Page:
We are facing and extremely exciting era after knowing the results of the recently finished clinical trials on the effectiveness of endovascular thrombectomy in acute stroke patients with large vessel occlusion [1-3]. The MRCLEAN, ESCAPE, EXTEND-IA and SWIFT-PRIME trials showed that a significant proportion of patients with acute stroke may greatly benefit from endovascular thrombectomy with the current generation of stentriever devices and these results are expected to be confirmed by the REVASCAT trial [4] to be presented in the upcoming European Stroke Organization Conference in Glasgow next April. One of the most interesting aspects of these studies is that patients with poor prognostic factors such as advanced age or tandem occlusions also benefit from endovascular thrombectomy, because their functional outcome is terrible when only medical therapy is used.
Despite all these positive results, it is important to be aware that many stroke patients won’t benefit from these acute revascularization therapies, for example patients arriving too late to the hospital. Moreover, half of all stroke patients present with mild symptoms and the benefits of endovascular therapy are not clear in these patients. In contrast with the increasingly recognized efficacy of intravenous thrombolysis in patients with mild strokes [5], in a study analyzing all patients with mild strokes in a prospective registry in the region of Catalonia endovascular treatment was not associated to greater chances of full recovery [6], suggesting that the risk/benefit ratio is not favorable enough in these patients. Even if most of the recent trials had quite unrestrictive inclusion criteria regarding symptom severity, most of the patients treated in those trials had moderate to severe strokes with median NIHSS scores of 16 to 17.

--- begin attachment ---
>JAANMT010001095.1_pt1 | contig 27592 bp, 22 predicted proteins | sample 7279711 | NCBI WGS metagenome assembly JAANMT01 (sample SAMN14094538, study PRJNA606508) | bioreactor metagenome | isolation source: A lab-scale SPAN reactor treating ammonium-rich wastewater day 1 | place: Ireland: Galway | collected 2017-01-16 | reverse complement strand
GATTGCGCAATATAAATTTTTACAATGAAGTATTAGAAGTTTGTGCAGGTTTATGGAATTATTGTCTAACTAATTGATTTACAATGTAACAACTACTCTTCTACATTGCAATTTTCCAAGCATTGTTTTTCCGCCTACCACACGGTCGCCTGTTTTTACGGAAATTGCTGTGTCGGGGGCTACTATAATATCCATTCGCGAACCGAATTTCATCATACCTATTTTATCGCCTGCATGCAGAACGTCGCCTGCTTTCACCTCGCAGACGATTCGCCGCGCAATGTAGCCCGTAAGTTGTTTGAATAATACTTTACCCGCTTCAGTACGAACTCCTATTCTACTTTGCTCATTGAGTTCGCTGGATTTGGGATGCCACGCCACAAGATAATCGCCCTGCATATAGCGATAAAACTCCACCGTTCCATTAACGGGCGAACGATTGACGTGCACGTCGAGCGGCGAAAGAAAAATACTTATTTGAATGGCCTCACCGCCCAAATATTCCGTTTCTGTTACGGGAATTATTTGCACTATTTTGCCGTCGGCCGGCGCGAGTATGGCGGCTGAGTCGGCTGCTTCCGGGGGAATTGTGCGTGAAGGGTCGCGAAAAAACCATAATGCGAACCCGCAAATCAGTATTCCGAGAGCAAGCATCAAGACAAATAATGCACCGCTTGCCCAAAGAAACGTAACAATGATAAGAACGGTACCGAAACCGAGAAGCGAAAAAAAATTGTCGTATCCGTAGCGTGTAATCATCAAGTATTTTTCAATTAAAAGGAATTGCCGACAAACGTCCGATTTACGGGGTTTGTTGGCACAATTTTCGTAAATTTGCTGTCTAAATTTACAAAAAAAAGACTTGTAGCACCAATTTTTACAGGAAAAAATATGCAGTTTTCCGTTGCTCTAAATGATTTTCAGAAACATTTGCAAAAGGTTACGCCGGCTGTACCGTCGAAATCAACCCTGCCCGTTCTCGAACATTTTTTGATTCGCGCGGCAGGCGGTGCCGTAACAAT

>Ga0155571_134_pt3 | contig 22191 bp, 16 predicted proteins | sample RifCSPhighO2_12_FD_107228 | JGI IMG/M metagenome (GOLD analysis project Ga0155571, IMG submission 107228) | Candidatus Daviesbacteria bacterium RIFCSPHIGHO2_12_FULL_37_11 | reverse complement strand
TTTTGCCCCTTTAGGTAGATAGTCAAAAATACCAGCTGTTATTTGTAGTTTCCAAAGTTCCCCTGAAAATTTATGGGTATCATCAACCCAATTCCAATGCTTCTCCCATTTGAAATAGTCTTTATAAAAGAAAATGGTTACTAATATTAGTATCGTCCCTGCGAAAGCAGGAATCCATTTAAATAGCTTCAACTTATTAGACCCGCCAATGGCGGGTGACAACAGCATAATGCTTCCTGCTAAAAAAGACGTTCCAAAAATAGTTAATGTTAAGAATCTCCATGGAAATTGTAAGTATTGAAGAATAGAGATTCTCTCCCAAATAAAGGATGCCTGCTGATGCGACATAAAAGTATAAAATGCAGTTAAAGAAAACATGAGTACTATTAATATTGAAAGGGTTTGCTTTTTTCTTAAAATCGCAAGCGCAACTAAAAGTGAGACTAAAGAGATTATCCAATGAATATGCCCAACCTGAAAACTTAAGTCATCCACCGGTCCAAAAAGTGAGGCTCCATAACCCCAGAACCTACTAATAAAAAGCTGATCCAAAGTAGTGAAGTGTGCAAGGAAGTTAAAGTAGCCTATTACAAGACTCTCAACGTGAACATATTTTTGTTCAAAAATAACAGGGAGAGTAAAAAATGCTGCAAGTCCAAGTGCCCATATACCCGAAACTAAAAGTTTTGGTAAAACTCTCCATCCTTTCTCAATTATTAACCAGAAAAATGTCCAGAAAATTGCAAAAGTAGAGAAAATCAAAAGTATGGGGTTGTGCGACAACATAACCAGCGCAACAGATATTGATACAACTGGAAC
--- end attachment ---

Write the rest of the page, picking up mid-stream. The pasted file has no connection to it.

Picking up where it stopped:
Moving from a symptomatic definition to a more pathological one of minor stroke, it should not be surprising that the extremely extensive network of small vessels in the brain may affect the hemodynamics of greater more visible vessels and even influence the fate of the brain in ischemic conditions. Thus, even if intravenous thrombolysis is safe in patients with small vessel disease [7], the extent of leukoaraiosis is associated to final stroke volume and poor outcome [8] also after endovascular revascularization therapies [9].
The capillary bed of the brain is comprised of a dense network of intercommunicating vessels [10] and in rodents dilation in capillaries after penetrating arteriole occlusion allows some collateral flow from one arteriolar territory to neighbor territories [11]. In agreement with these findings, we have recently shown in humans that small lacunar infarcts have similar perfusion characteristics compared to major vessels in the brain, suggesting that the hemodynamic abnormalities of lacunar infarcts although small are very similar to those described in infarcts resulting from occlusion of greater vessels [12].